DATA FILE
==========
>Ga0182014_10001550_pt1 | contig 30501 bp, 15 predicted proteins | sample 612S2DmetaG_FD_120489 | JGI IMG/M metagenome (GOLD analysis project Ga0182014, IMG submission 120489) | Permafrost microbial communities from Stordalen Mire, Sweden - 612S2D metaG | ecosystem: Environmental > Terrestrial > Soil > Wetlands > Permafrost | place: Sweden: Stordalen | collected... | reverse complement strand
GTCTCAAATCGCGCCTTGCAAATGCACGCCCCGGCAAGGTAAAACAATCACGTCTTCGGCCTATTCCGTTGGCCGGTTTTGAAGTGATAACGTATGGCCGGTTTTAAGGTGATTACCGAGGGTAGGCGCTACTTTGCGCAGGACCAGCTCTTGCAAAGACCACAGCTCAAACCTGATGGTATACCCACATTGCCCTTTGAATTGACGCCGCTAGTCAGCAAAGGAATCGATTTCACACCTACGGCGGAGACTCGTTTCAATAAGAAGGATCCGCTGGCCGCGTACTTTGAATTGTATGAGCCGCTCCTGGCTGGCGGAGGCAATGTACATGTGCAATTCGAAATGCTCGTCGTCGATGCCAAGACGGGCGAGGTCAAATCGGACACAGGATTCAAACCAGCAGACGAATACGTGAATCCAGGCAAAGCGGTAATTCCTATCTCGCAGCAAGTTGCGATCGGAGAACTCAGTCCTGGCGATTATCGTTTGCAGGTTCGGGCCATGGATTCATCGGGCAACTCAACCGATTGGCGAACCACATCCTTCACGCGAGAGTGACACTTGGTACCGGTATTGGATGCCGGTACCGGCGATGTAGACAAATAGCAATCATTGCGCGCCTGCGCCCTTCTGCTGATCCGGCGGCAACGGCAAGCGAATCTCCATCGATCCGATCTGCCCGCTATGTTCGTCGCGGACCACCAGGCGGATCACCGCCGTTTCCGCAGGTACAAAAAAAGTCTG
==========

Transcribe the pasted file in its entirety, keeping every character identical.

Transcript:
>Ga0182014_10001550_pt1 | contig 30501 bp, 15 predicted proteins | sample 612S2DmetaG_FD_120489 | JGI IMG/M metagenome (GOLD analysis project Ga0182014, IMG submission 120489) | Permafrost microbial communities from Stordalen Mire, Sweden - 612S2D metaG | ecosystem: Environmental > Terrestrial > Soil > Wetlands > Permafrost | place: Sweden: Stordalen | collected... | reverse complement strand
GTCTCAAATCGCGCCTTGCAAATGCACGCCCCGGCAAGGTAAAACAATCACGTCTTCGGCCTATTCCGTTGGCCGGTTTTGAAGTGATAACGTATGGCCGGTTTTAAGGTGATTACCGAGGGTAGGCGCTACTTTGCGCAGGACCAGCTCTTGCAAAGACCACAGCTCAAACCTGATGGTATACCCACATTGCCCTTTGAATTGACGCCGCTAGTCAGCAAAGGAATCGATTTCACACCTACGGCGGAGACTCGTTTCAATAAGAAGGATCCGCTGGCCGCGTACTTTGAATTGTATGAGCCGCTCCTGGCTGGCGGAGGCAATGTACATGTGCAATTCGAAATGCTCGTCGTCGATGCCAAGACGGGCGAGGTCAAATCGGACACAGGATTCAAACCAGCAGACGAATACGTGAATCCAGGCAAAGCGGTAATTCCTATCTCGCAGCAAGTTGCGATCGGAGAACTCAGTCCTGGCGATTATCGTTTGCAGGTTCGGGCCATGGATTCATCGGGCAACTCAACCGATTGGCGAACCACATCCTTCACGCGAGAGTGACACTTGGTACCGGTATTGGATGCCGGTACCGGCGATGTAGACAAATAGCAATCATTGCGCGCCTGCGCCCTTCTGCTGATCCGGCGGCAACGGCAAGCGAATCTCCATCGATCCGATCTGCCCGCTATGTTCGTCGCGGACCACCAGGCGGATCACCGCCGTTTCCGCAGGTACAAAAAAAGTCTG